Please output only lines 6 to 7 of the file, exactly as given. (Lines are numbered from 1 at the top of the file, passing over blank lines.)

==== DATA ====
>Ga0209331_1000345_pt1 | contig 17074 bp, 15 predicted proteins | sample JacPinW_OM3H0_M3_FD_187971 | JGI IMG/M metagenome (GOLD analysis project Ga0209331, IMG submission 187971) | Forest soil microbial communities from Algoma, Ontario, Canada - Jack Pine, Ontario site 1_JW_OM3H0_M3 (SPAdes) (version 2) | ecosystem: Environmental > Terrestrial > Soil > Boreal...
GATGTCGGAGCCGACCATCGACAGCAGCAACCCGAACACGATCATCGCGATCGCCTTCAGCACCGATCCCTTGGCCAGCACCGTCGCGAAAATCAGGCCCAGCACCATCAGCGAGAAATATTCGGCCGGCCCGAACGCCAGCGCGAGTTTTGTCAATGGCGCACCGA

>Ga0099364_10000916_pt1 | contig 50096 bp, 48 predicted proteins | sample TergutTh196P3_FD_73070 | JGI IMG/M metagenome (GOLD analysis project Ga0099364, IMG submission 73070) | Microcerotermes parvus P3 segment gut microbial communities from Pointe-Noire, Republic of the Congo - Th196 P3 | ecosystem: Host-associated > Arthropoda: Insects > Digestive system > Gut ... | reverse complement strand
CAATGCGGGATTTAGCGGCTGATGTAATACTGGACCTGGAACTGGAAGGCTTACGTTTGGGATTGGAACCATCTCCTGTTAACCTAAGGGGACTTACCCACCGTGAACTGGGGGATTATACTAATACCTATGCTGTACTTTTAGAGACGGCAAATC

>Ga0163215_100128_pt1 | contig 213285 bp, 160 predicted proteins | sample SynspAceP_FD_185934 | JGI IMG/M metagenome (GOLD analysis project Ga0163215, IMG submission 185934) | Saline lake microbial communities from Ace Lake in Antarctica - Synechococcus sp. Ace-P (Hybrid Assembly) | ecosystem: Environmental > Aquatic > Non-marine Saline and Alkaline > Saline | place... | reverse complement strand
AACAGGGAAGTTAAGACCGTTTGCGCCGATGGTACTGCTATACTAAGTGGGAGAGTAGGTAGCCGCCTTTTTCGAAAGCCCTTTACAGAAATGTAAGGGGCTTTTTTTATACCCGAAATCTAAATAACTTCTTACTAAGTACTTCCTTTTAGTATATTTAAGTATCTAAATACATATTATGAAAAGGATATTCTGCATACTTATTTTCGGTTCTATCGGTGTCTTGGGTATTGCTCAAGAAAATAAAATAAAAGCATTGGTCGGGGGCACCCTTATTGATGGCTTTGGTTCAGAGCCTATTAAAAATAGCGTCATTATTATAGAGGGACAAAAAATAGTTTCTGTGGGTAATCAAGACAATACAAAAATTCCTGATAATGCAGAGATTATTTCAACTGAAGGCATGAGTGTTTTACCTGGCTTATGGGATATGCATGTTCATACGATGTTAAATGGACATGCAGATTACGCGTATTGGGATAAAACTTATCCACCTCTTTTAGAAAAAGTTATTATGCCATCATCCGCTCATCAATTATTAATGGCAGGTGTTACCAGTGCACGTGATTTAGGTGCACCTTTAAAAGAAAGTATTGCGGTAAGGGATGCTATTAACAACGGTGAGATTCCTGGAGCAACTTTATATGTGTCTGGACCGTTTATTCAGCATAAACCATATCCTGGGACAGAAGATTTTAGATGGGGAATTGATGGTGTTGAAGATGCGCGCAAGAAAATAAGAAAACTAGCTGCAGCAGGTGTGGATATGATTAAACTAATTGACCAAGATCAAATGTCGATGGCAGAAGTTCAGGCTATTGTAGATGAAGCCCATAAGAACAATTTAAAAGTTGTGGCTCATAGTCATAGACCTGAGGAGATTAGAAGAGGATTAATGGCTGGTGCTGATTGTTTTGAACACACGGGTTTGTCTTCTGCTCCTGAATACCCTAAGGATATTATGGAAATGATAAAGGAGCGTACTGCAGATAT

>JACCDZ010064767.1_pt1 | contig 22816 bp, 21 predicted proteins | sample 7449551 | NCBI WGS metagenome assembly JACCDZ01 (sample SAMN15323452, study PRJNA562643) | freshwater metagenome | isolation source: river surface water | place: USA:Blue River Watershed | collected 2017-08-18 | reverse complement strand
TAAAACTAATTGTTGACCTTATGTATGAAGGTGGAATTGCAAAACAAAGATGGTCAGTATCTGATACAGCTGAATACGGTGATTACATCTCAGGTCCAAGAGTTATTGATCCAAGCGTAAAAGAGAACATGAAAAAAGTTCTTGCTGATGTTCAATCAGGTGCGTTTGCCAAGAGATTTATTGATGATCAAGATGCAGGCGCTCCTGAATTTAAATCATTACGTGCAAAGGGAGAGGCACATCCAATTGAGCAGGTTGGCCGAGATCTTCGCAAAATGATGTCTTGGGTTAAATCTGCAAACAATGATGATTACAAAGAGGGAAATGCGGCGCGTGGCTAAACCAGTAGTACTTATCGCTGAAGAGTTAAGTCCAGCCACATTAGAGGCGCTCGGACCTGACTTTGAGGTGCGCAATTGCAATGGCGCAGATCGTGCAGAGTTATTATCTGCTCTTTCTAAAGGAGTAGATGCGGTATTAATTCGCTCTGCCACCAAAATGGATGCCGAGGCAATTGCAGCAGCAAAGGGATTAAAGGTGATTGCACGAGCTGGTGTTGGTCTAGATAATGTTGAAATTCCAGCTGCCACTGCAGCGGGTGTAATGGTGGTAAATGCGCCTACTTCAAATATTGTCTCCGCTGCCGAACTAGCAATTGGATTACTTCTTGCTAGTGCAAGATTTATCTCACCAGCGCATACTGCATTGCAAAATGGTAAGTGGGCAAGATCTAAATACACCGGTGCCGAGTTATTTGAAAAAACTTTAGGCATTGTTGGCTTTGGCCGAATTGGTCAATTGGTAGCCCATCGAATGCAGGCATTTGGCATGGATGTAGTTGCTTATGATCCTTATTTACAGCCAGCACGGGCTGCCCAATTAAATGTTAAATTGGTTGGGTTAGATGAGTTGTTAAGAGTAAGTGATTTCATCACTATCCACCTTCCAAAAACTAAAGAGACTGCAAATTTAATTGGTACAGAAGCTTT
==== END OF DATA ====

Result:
AACAGGGAAGTTAAGACCGTTTGCGCCGATGGTACTGCTATACTAAGTGGGAGAGTAGGTAGCCGCCTTTTTCGAAAGCCCTTTACAGAAATGTAAGGGGCTTTTTTTATACCCGAAATCTAAATAACTTCTTACTAAGTACTTCCTTTTAGTATATTTAAGTATCTAAATACATATTATGAAAAGGATATTCTGCATACTTATTTTCGGTTCTATCGGTGTCTTGGGTATTGCTCAAGAAAATAAAATAAAAGCATTGGTCGGGGGCACCCTTATTGATGGCTTTGGTTCAGAGCCTATTAAAAATAGCGTCATTATTATAGAGGGACAAAAAATAGTTTCTGTGGGTAATCAAGACAATACAAAAATTCCTGATAATGCAGAGATTATTTCAACTGAAGGCATGAGTGTTTTACCTGGCTTATGGGATATGCATGTTCATACGATGTTAAATGGACATGCAGATTACGCGTATTGGGATAAAACTTATCCACCTCTTTTAGAAAAAGTTATTATGCCATCATCCGCTCATCAATTATTAATGGCAGGTGTTACCAGTGCACGTGATTTAGGTGCACCTTTAAAAGAAAGTATTGCGGTAAGGGATGCTATTAACAACGGTGAGATTCCTGGAGCAACTTTATATGTGTCTGGACCGTTTATTCAGCATAAACCATATCCTGGGACAGAAGATTTTAGATGGGGAATTGATGGTGTTGAAGATGCGCGCAAGAAAATAAGAAAACTAGCTGCAGCAGGTGTGGATATGATTAAACTAATTGACCAAGATCAAATGTCGATGGCAGAAGTTCAGGCTATTGTAGATGAAGCCCATAAGAACAATTTAAAAGTTGTGGCTCATAGTCATAGACCTGAGGAGATTAGAAGAGGATTAATGGCTGGTGCTGATTGTTTTGAACACACGGGTTTGTCTTCTGCTCCTGAATACCCTAAGGATATTATGGAAATGATAAAGGAGCGTACTGCAGATAT

>JACCDZ010064767.1_pt1 | contig 22816 bp, 21 predicted proteins | sample 7449551 | NCBI WGS metagenome assembly JACCDZ01 (sample SAMN15323452, study PRJNA562643) | freshwater metagenome | isolation source: river surface water | place: USA:Blue River Watershed | collected 2017-08-18 | reverse complement strand